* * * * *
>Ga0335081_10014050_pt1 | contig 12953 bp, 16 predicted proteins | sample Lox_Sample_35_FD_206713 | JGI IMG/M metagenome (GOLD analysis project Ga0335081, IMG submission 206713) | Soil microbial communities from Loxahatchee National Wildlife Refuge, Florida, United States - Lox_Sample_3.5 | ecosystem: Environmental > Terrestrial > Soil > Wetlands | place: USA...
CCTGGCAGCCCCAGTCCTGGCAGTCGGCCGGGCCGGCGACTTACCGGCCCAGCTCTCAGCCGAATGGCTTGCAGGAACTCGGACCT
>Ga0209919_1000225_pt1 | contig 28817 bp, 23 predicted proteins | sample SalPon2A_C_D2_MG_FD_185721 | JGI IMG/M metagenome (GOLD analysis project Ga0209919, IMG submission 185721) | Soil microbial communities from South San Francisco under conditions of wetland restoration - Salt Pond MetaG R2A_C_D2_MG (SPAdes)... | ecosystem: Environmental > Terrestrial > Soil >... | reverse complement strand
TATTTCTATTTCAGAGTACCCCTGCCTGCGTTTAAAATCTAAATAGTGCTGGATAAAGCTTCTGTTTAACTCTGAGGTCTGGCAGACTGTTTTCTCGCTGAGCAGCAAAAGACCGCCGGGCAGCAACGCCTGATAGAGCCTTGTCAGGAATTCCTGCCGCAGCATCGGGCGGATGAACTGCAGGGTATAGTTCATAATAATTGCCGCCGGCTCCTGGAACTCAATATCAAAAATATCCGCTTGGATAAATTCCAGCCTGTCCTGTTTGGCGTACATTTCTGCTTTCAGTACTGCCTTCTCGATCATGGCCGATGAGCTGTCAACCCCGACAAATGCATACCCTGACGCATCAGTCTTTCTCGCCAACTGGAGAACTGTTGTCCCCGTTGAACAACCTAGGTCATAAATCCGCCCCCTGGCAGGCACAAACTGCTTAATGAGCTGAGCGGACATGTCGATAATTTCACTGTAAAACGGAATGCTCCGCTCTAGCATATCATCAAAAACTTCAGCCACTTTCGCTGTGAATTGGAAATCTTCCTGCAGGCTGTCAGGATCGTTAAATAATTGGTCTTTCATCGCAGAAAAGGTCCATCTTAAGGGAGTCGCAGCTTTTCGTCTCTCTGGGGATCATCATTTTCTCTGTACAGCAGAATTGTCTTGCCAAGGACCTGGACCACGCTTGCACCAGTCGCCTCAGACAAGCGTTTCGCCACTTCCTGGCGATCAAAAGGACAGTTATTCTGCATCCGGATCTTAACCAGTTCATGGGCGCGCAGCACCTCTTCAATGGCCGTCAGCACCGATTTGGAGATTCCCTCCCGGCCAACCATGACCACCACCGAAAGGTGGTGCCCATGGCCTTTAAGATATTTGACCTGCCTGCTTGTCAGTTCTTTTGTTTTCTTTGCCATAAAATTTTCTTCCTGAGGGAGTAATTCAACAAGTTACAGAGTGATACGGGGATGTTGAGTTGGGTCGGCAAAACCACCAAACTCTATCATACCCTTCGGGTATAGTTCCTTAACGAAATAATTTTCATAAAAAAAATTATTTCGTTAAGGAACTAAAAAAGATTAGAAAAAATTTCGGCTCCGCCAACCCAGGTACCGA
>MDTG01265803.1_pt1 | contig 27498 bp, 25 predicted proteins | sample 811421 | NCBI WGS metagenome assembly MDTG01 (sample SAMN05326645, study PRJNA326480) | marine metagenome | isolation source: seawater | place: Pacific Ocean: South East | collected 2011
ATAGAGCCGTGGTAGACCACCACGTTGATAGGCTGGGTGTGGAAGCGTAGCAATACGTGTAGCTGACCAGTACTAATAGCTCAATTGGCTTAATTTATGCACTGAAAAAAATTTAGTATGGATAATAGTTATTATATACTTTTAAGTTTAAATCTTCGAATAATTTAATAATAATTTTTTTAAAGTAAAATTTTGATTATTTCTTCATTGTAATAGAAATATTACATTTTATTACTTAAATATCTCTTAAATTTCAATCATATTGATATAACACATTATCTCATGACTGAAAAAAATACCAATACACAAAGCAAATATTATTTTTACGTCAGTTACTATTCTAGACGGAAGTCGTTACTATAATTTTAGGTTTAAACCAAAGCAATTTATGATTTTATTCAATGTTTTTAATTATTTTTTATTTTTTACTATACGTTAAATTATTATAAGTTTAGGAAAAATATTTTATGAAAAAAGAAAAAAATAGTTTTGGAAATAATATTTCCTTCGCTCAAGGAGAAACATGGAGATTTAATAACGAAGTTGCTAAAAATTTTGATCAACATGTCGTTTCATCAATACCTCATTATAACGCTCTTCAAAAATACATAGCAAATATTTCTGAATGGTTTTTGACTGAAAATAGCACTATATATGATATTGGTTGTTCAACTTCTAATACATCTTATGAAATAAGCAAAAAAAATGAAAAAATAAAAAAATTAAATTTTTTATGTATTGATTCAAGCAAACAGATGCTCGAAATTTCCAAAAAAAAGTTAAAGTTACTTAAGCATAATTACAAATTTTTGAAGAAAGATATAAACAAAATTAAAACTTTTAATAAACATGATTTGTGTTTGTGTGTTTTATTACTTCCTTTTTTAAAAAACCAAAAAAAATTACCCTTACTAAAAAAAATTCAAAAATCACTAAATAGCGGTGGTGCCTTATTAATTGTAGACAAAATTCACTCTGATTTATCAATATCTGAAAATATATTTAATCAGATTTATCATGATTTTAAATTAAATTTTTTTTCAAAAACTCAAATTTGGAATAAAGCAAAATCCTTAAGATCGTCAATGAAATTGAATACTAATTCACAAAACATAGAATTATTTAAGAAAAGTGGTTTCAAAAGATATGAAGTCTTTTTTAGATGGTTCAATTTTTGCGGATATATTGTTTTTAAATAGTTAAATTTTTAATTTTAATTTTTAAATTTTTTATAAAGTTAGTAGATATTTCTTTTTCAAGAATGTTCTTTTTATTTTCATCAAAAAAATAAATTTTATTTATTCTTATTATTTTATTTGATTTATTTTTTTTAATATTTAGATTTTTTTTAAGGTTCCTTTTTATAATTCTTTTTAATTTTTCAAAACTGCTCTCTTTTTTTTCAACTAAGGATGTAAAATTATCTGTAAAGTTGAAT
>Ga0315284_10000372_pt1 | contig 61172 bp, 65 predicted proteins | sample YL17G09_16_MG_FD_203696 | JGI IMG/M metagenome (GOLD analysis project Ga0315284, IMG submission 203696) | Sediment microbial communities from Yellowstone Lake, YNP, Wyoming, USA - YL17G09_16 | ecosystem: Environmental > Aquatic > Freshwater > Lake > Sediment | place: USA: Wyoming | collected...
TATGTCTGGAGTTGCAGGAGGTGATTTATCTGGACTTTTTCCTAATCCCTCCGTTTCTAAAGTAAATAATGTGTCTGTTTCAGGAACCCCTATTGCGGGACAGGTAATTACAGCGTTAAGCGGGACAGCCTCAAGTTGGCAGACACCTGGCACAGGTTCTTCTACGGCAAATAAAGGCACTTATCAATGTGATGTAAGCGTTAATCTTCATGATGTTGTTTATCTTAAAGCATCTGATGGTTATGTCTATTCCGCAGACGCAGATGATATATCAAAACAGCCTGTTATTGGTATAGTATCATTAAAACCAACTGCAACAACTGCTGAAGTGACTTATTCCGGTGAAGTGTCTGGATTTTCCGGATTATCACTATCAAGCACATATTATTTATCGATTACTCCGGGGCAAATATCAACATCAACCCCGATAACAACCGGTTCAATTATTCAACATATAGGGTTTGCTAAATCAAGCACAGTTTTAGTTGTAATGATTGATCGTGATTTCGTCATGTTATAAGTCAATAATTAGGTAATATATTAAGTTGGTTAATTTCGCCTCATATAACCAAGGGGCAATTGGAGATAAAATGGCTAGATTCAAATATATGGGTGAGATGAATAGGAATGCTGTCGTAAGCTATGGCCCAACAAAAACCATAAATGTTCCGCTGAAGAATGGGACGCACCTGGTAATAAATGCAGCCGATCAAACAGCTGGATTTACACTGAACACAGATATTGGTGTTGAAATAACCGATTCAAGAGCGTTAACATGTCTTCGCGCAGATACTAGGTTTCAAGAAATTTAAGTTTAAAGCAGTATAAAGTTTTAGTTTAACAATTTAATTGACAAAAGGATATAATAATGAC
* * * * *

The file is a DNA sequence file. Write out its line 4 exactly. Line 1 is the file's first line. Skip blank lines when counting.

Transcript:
TATTTCTATTTCAGAGTACCCCTGCCTGCGTTTAAAATCTAAATAGTGCTGGATAAAGCTTCTGTTTAACTCTGAGGTCTGGCAGACTGTTTTCTCGCTGAGCAGCAAAAGACCGCCGGGCAGCAACGCCTGATAGAGCCTTGTCAGGAATTCCTGCCGCAGCATCGGGCGGATGAACTGCAGGGTATAGTTCATAATAATTGCCGCCGGCTCCTGGAACTCAATATCAAAAATATCCGCTTGGATAAATTCCAGCCTGTCCTGTTTGGCGTACATTTCTGCTTTCAGTACTGCCTTCTCGATCATGGCCGATGAGCTGTCAACCCCGACAAATGCATACCCTGACGCATCAGTCTTTCTCGCCAACTGGAGAACTGTTGTCCCCGTTGAACAACCTAGGTCATAAATCCGCCCCCTGGCAGGCACAAACTGCTTAATGAGCTGAGCGGACATGTCGATAATTTCACTGTAAAACGGAATGCTCCGCTCTAGCATATCATCAAAAACTTCAGCCACTTTCGCTGTGAATTGGAAATCTTCCTGCAGGCTGTCAGGATCGTTAAATAATTGGTCTTTCATCGCAGAAAAGGTCCATCTTAAGGGAGTCGCAGCTTTTCGTCTCTCTGGGGATCATCATTTTCTCTGTACAGCAGAATTGTCTTGCCAAGGACCTGGACCACGCTTGCACCAGTCGCCTCAGACAAGCGTTTCGCCACTTCCTGGCGATCAAAAGGACAGTTATTCTGCATCCGGATCTTAACCAGTTCATGGGCGCGCAGCACCTCTTCAATGGCCGTCAGCACCGATTTGGAGATTCCCTCCCGGCCAACCATGACCACCACCGAAAGGTGGTGCCCATGGCCTTTAAGATATTTGACCTGCCTGCTTGTCAGTTCTTTTGTTTTCTTTGCCATAAAATTTTCTTCCTGAGGGAGTAATTCAACAAGTTACAGAGTGATACGGGGATGTTGAGTTGGGTCGGCAAAACCACCAAACTCTATCATACCCTTCGGGTATAGTTCCTTAACGAAATAATTTTCATAAAAAAAATTATTTCGTTAAGGAACTAAAAAAGATTAGAAAAAATTTCGGCTCCGCCAACCCAGGTACCGA